Hereford Arizona Observatory (HAO)
Hardware and Telescope Calibration Results
Bruce L. Gary

The HAO is located in Southern Arizona, in the unincorporated community of Hereford (11 miles south of Sierra Vista). The coordinates are Lat = +31.452. EastLon = -110.238, altitude = 1420 meters ASL. Two telescopes are in use at various times, a 14-inch Meade LX200GPS and a 11-inch Celestron CPC1100. The 14-inch is in a sliding roof observatory (SRO),.

Figure 1. Hereford Arizona Observatory (HAO) with owner Bruce L. Gary.

The SRO shown currently houses the 14-inch telescope (the SRO for the 11-inch has not been built yet). Underground cabling (100 feet) allows for control of the telescope and CCD using a computer in the house. The focuser is wireless, and a survelance camera (audio and video) is also wireless.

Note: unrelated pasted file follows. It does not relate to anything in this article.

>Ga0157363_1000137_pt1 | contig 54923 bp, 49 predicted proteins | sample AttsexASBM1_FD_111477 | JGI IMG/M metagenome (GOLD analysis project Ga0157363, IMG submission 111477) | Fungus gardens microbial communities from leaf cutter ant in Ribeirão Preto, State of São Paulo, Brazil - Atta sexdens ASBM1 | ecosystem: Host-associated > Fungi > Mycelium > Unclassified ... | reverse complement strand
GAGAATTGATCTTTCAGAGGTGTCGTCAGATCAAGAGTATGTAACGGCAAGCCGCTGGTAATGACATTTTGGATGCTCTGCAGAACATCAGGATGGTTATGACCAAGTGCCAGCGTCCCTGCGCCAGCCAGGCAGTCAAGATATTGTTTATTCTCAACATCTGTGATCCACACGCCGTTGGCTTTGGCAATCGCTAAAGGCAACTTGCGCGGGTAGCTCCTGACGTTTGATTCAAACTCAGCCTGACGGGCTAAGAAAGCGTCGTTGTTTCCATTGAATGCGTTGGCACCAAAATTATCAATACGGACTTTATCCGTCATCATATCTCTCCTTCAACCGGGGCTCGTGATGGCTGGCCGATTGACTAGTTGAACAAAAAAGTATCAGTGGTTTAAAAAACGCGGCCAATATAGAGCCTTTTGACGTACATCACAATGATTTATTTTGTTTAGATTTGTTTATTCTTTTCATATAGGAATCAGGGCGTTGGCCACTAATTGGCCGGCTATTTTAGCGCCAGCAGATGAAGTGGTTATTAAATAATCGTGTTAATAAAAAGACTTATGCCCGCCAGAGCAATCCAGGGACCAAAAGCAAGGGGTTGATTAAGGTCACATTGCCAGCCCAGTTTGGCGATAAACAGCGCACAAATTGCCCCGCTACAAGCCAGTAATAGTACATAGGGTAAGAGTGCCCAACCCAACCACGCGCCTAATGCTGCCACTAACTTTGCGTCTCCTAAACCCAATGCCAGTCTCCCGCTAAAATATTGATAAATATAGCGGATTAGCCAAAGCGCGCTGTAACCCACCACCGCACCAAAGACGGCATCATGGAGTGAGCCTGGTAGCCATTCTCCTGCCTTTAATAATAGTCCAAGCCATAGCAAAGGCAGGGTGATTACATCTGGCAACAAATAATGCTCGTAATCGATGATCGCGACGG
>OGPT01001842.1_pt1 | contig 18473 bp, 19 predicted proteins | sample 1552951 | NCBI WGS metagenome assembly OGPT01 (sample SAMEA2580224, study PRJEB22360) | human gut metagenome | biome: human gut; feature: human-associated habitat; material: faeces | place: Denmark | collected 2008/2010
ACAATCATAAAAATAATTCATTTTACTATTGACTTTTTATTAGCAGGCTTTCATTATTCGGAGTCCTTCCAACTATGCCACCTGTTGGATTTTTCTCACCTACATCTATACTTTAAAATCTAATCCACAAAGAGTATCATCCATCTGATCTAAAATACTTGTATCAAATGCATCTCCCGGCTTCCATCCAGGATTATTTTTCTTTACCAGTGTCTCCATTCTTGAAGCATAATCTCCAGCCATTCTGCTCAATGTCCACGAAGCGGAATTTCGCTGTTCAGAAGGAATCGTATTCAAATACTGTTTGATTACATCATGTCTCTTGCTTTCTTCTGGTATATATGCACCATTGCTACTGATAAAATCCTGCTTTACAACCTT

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Optical Configuration
    Observing Procedure
    Image Analysis
    Spreadsheet Data Analysis
    Telescope Calibration
Optical Configuration

The 14-inch is configured with a Craycroft style wireless focuser (built by Starizona), a Celestron focal reducer, a SBIG AO-7 tip/tilt image stabilizer and a SBIG ST-8XE CCD. The CCD chip is a KAF1602E, with an array of 1530x1020 pixels, each 9 micron square. Next to this main chip is a smaller ST-237 guide chip which is used by the AO-7 for image stabilization. The placement of the focal reducer lens is close to optimum for optical quality and produces an EFL = 1688 mm, corresponding to f/4.75. The image scale is 1.10 "arc/pixel, and the FOV = 28.0 x 18.7 'arc. "Seeing" is typically 3.5 "arc FWHM (2.3 to 4.5 "arc) so the requirement of FWHM > 3 pixels is usually met. The polar axis has been aligned to better than 0.1 degree accuracy. This assures that image rotation during an observing session is small - which in turn minimizes systematic errors due to use of imperfect flat fields..